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Ants, pairs and dead artists at PMA


Here’s a quick update from the PMA. I was there looking at the “Mavericks of Color Photography” show — excellent!! — see Libby’s post for more. My review will be in next week’s Weekly.

Where’s the local talent?

The big news is that the local presence in the Contemporary Galleries (first Tristin Lowe and then Edna Andrade) is now gone. See previous post for more. Let’s hope it’s temporary. I am very territorial I realize but I am truly committed to the idea of local art interwoven in the big concrete-floor galleries of the Contemporary wing (not the hallway outside the Video Gallery which is where is usually appears).

Apart from that, the museum’s got a French masters’ drawing exhibit up at the moment which I flew through and don’t have much to say about except that for me Seurat‘s drawings are the reason to go.

Odd couples, or maybe not

There are as usual several great pairings or groupings of works interspersed throughout the museum in corridors and passageways. I guess museums work it that way — making use of every available wall space. My eye was drawn to this pair in the Contemporary corridor:
A nice dreamy Balthus

and a fierce Dubuffet nude.

Dead artists society

Elsewhere, in the corridor between the Museum rentals shop and the coat check I noticed something I consider peculiar: a group of works by 20th Century artists whose commonality (with one exception) seems to be that the artists are all dead. Now of course museum collections are full of work by dead artists and so why this surprises me I don’t know. But like I say I couldn’t find any other thread that ran through the disparate group of works by Jess (died 2004), Jacob Lawrence (died 2000), William Nelson Copley (died 1996), Joan Brown (died 1990), Bob Thompson (died 1966), Alma Thomas (died 1978), Claude Clark (died 1943) and — the only one still alive — Bruce Nauman (born 1941).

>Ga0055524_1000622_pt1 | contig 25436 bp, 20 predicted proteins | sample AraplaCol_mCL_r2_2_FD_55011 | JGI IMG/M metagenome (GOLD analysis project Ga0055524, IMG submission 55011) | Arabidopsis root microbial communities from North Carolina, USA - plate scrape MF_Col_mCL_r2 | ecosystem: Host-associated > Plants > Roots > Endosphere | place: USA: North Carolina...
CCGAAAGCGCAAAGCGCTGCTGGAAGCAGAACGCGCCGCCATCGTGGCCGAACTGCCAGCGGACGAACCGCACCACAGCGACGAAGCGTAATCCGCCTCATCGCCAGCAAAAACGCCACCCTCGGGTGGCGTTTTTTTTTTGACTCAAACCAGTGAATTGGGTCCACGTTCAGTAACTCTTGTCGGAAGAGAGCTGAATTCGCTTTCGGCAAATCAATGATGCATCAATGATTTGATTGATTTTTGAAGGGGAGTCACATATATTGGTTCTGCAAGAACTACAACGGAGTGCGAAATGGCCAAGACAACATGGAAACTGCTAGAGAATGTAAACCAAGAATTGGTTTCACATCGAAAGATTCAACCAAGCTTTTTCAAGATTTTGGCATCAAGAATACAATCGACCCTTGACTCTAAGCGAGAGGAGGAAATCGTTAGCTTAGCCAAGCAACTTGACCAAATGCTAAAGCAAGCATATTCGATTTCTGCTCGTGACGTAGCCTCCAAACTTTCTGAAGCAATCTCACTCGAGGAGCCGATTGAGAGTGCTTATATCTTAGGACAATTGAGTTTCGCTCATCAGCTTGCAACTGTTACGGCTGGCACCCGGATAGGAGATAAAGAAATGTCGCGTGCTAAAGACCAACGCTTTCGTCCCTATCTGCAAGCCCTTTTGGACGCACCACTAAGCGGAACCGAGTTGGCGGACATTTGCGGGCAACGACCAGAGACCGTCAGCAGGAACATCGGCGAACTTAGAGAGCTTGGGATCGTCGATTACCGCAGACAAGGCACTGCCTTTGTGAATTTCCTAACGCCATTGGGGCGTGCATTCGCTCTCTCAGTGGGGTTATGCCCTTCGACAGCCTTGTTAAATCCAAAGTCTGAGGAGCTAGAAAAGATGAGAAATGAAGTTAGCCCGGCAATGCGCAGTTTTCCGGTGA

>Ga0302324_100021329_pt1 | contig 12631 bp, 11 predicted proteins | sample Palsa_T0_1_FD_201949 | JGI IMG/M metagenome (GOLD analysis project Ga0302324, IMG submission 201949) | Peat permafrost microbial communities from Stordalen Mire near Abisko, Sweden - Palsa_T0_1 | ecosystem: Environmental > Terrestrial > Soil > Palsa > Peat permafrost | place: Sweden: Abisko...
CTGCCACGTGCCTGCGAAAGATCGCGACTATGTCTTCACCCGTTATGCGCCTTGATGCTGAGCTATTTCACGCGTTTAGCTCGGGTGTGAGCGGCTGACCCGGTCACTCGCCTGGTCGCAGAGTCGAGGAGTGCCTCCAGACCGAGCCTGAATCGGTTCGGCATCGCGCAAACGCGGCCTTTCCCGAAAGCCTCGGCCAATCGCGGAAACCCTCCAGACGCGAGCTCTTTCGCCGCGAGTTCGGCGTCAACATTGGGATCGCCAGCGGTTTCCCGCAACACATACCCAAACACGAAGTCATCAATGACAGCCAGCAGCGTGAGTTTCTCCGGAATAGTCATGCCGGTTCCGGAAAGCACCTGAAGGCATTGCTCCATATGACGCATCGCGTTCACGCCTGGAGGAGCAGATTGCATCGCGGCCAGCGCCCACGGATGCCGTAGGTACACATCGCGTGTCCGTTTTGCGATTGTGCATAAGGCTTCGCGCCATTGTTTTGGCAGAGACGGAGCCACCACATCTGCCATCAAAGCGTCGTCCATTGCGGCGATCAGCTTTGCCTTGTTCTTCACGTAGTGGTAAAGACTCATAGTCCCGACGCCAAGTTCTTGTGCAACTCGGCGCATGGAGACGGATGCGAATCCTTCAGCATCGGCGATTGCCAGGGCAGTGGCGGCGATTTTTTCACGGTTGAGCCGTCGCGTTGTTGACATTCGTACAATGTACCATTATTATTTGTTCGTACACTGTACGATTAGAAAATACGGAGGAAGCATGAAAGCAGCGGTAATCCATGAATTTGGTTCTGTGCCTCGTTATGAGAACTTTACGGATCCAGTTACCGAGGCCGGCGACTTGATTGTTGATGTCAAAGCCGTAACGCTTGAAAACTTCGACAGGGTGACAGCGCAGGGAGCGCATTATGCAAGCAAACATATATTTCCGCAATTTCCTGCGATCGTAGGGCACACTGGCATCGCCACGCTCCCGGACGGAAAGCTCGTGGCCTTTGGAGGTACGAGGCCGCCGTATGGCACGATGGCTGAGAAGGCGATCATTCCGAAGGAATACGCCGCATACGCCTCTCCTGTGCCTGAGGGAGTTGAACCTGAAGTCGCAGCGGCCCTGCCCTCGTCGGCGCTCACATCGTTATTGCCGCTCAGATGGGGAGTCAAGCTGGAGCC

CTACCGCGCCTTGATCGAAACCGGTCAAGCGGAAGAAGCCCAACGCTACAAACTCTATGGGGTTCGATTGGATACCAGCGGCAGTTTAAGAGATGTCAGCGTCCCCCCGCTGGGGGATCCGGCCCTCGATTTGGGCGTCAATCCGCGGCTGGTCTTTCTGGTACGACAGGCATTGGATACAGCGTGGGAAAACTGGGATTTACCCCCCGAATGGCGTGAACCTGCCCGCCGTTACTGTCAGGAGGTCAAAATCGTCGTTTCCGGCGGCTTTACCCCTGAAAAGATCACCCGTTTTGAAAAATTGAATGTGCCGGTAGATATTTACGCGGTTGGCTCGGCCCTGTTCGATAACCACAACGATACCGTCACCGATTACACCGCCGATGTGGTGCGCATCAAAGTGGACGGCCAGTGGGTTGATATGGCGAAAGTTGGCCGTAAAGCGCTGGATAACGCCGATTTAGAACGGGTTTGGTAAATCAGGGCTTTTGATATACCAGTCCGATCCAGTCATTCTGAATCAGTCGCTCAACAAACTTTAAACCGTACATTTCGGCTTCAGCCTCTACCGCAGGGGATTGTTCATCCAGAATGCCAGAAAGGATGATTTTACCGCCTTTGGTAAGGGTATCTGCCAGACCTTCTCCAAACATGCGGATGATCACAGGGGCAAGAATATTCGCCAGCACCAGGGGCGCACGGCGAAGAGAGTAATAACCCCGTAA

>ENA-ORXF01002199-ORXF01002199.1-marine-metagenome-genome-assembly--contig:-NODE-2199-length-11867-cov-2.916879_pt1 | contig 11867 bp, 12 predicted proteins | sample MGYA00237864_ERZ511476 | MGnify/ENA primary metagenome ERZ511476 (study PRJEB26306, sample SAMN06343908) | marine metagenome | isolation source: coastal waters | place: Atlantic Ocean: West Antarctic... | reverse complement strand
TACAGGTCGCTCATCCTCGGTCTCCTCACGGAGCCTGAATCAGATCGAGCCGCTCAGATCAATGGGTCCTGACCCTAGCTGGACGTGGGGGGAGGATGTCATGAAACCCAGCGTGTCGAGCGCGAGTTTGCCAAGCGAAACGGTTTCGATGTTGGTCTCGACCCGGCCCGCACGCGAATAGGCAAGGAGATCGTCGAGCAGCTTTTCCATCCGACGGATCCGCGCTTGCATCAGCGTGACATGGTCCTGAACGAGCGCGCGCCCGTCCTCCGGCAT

Here’s the Brown painting, “Woman in Room” 1975. I had just seen a show of Brown works in San Francisco when Anna Conti and I stepped out to look at art. What struck me there — and it’s in this work, too, is Brown’s fashion sensibility. Even with a nude, there’s fashion. The high heels, the cigarette, the blue face mask. Fun.

This is Lawrence‘s “Taboo” 1963 which depicts two inter-racial wedding couples. It reminds me of Mexican day of the dead iconography.

Ant-e-room art

Finally, in the small anteroom outside the Department of Prints, Drawings and Photographs, this nice group of three, a mini-show of bug art which is fun and summery — what bug does not remind you of summer? (and I apologize for my photos. The colors are too red.:
Yukinori Yanagi‘s “Wandering Position” 1997 shows the trail a wandering ant took as it tried to get off an etching plate. The artist followed the ant’s trail with an etching tool and incised the lines into the plate. The edges of the print are dense with lines because the ant repeatedly went there to escape. The image is a detail of the 5-color etching.

Ed Ruscha’s “Swarm of Red Ants” 1972 is a color screenprint from his portfolio “Insects”
ruscha, ed
Morris Graves’ “The Unregimented One,” 1958, is a 5-color etching with a martial formation of …June bugs? or beetles?
It’s nice and cool in the museum, so go hang out for a while.